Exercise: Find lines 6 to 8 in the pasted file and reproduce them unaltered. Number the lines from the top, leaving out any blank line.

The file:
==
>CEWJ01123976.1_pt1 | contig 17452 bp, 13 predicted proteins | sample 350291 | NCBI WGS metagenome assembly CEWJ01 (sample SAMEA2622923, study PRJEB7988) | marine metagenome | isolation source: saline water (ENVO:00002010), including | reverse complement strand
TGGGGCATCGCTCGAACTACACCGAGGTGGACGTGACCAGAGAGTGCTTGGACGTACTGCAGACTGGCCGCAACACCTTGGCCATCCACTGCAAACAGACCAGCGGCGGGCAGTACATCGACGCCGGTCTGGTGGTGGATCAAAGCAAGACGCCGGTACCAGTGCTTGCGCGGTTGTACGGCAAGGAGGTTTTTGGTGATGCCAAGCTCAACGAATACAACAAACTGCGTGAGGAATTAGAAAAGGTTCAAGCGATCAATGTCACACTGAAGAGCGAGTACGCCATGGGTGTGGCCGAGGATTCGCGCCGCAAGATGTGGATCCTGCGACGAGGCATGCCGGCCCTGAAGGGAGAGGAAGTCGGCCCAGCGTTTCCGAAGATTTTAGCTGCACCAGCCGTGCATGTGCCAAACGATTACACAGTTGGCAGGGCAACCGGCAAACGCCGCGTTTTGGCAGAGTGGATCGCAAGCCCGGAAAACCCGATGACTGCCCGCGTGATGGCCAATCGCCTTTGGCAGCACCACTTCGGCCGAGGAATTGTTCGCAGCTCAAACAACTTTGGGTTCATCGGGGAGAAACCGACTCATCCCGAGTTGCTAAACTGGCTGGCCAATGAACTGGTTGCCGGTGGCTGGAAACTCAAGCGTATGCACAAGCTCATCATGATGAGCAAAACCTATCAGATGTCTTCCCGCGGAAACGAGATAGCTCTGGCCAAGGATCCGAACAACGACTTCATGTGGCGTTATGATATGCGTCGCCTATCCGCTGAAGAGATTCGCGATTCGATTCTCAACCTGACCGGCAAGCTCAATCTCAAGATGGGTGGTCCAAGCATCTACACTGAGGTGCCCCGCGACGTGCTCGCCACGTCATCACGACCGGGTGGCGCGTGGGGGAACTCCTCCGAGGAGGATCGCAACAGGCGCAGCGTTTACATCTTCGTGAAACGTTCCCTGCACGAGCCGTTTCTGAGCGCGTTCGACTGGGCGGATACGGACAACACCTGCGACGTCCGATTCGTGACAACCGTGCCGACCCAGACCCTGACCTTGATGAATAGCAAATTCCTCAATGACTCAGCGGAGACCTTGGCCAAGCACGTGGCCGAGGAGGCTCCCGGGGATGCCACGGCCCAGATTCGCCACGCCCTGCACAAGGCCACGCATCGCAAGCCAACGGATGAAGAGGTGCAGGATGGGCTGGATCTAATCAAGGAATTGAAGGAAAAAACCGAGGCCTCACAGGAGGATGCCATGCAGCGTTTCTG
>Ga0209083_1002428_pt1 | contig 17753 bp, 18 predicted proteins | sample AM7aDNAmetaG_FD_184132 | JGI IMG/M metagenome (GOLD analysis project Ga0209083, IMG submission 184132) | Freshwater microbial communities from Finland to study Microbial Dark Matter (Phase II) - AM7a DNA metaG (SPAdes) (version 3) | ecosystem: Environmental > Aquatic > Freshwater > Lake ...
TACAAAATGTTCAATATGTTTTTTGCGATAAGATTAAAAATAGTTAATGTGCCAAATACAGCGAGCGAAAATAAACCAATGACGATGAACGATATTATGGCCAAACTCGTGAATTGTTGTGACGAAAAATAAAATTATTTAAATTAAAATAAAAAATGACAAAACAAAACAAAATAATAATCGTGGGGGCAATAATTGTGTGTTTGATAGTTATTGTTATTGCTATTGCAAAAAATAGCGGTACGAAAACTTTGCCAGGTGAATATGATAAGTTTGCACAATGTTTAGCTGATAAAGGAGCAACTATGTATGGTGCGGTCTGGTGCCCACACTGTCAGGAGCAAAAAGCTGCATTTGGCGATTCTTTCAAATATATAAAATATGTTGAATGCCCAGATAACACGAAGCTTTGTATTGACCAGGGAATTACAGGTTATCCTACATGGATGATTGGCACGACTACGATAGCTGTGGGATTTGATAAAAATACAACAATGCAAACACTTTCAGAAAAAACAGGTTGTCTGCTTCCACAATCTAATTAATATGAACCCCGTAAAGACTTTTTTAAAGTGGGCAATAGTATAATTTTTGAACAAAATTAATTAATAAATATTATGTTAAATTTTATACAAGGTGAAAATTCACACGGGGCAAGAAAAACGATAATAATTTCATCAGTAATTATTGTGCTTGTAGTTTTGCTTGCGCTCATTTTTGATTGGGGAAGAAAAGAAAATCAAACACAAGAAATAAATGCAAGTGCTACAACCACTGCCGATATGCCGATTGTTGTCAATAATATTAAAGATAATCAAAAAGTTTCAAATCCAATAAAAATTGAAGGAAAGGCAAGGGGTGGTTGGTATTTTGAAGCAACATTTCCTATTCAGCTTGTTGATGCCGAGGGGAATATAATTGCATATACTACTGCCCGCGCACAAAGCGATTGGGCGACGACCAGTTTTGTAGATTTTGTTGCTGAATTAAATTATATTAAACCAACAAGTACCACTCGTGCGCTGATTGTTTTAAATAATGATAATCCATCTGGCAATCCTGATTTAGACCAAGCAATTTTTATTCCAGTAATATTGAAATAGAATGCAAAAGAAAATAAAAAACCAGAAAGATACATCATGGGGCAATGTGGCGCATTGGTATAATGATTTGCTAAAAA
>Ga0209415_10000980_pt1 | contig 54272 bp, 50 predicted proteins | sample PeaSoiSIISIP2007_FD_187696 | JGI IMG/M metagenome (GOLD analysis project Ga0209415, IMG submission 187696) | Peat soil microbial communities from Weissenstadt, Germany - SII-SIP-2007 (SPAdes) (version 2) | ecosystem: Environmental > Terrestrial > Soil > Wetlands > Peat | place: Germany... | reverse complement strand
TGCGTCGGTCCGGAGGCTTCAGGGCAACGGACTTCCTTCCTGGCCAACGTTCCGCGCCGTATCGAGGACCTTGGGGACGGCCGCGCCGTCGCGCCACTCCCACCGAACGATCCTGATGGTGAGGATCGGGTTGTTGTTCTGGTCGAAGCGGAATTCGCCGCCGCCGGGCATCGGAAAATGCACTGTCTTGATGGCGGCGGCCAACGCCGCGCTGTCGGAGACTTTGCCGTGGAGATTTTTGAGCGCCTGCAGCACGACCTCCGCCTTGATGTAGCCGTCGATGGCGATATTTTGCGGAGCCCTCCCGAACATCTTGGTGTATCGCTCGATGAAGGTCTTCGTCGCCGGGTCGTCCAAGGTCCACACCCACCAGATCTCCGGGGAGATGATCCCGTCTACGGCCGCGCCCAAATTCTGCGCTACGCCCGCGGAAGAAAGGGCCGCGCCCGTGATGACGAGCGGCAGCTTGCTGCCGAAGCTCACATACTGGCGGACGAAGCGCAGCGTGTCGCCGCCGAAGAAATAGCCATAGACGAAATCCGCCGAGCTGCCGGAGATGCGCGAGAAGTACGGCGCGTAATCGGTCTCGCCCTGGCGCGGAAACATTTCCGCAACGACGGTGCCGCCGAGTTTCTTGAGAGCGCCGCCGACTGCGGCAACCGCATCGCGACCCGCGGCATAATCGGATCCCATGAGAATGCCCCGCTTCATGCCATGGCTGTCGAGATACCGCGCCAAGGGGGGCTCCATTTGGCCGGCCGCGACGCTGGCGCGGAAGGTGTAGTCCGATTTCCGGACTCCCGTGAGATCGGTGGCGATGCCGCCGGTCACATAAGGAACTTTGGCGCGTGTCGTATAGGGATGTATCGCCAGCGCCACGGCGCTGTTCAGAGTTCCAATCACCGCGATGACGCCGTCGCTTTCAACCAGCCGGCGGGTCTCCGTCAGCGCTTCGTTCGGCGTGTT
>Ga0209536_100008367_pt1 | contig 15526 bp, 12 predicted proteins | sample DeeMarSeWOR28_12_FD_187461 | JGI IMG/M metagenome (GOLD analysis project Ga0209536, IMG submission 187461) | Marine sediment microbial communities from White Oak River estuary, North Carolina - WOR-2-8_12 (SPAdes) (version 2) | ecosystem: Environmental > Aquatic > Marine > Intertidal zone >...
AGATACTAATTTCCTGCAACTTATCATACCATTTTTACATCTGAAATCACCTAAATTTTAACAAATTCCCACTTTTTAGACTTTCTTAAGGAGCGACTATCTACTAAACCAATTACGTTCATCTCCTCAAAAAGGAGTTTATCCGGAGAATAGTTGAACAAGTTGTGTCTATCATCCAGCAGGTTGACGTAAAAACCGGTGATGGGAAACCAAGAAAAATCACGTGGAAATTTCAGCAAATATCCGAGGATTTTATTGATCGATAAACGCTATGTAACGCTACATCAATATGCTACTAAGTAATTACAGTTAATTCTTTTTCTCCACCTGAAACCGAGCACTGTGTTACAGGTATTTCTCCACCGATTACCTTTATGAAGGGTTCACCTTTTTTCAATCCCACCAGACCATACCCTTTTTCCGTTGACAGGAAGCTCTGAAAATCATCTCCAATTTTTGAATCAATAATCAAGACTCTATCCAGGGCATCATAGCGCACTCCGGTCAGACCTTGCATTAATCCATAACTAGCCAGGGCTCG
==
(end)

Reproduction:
TGCGTCGGTCCGGAGGCTTCAGGGCAACGGACTTCCTTCCTGGCCAACGTTCCGCGCCGTATCGAGGACCTTGGGGACGGCCGCGCCGTCGCGCCACTCCCACCGAACGATCCTGATGGTGAGGATCGGGTTGTTGTTCTGGTCGAAGCGGAATTCGCCGCCGCCGGGCATCGGAAAATGCACTGTCTTGATGGCGGCGGCCAACGCCGCGCTGTCGGAGACTTTGCCGTGGAGATTTTTGAGCGCCTGCAGCACGACCTCCGCCTTGATGTAGCCGTCGATGGCGATATTTTGCGGAGCCCTCCCGAACATCTTGGTGTATCGCTCGATGAAGGTCTTCGTCGCCGGGTCGTCCAAGGTCCACACCCACCAGATCTCCGGGGAGATGATCCCGTCTACGGCCGCGCCCAAATTCTGCGCTACGCCCGCGGAAGAAAGGGCCGCGCCCGTGATGACGAGCGGCAGCTTGCTGCCGAAGCTCACATACTGGCGGACGAAGCGCAGCGTGTCGCCGCCGAAGAAATAGCCATAGACGAAATCCGCCGAGCTGCCGGAGATGCGCGAGAAGTACGGCGCGTAATCGGTCTCGCCCTGGCGCGGAAACATTTCCGCAACGACGGTGCCGCCGAGTTTCTTGAGAGCGCCGCCGACTGCGGCAACCGCATCGCGACCCGCGGCATAATCGGATCCCATGAGAATGCCCCGCTTCATGCCATGGCTGTCGAGATACCGCGCCAAGGGGGGCTCCATTTGGCCGGCCGCGACGCTGGCGCGGAAGGTGTAGTCCGATTTCCGGACTCCCGTGAGATCGGTGGCGATGCCGCCGGTCACATAAGGAACTTTGGCGCGTGTCGTATAGGGATGTATCGCCAGCGCCACGGCGCTGTTCAGAGTTCCAATCACCGCGATGACGCCGTCGCTTTCAACCAGCCGGCGGGTCTCCGTCAGCGCTTCGTTCGGCGTGTT
>Ga0209536_100008367_pt1 | contig 15526 bp, 12 predicted proteins | sample DeeMarSeWOR28_12_FD_187461 | JGI IMG/M metagenome (GOLD analysis project Ga0209536, IMG submission 187461) | Marine sediment microbial communities from White Oak River estuary, North Carolina - WOR-2-8_12 (SPAdes) (version 2) | ecosystem: Environmental > Aquatic > Marine > Intertidal zone >...
AGATACTAATTTCCTGCAACTTATCATACCATTTTTACATCTGAAATCACCTAAATTTTAACAAATTCCCACTTTTTAGACTTTCTTAAGGAGCGACTATCTACTAAACCAATTACGTTCATCTCCTCAAAAAGGAGTTTATCCGGAGAATAGTTGAACAAGTTGTGTCTATCATCCAGCAGGTTGACGTAAAAACCGGTGATGGGAAACCAAGAAAAATCACGTGGAAATTTCAGCAAATATCCGAGGATTTTATTGATCGATAAACGCTATGTAACGCTACATCAATATGCTACTAAGTAATTACAGTTAATTCTTTTTCTCCACCTGAAACCGAGCACTGTGTTACAGGTATTTCTCCACCGATTACCTTTATGAAGGGTTCACCTTTTTTCAATCCCACCAGACCATACCCTTTTTCCGTTGACAGGAAGCTCTGAAAATCATCTCCAATTTTTGAATCAATAATCAAGACTCTATCCAGGGCATCATAGCGCACTCCGGTCAGACCTTGCATTAATCCATAACTAGCCAGGGCTCG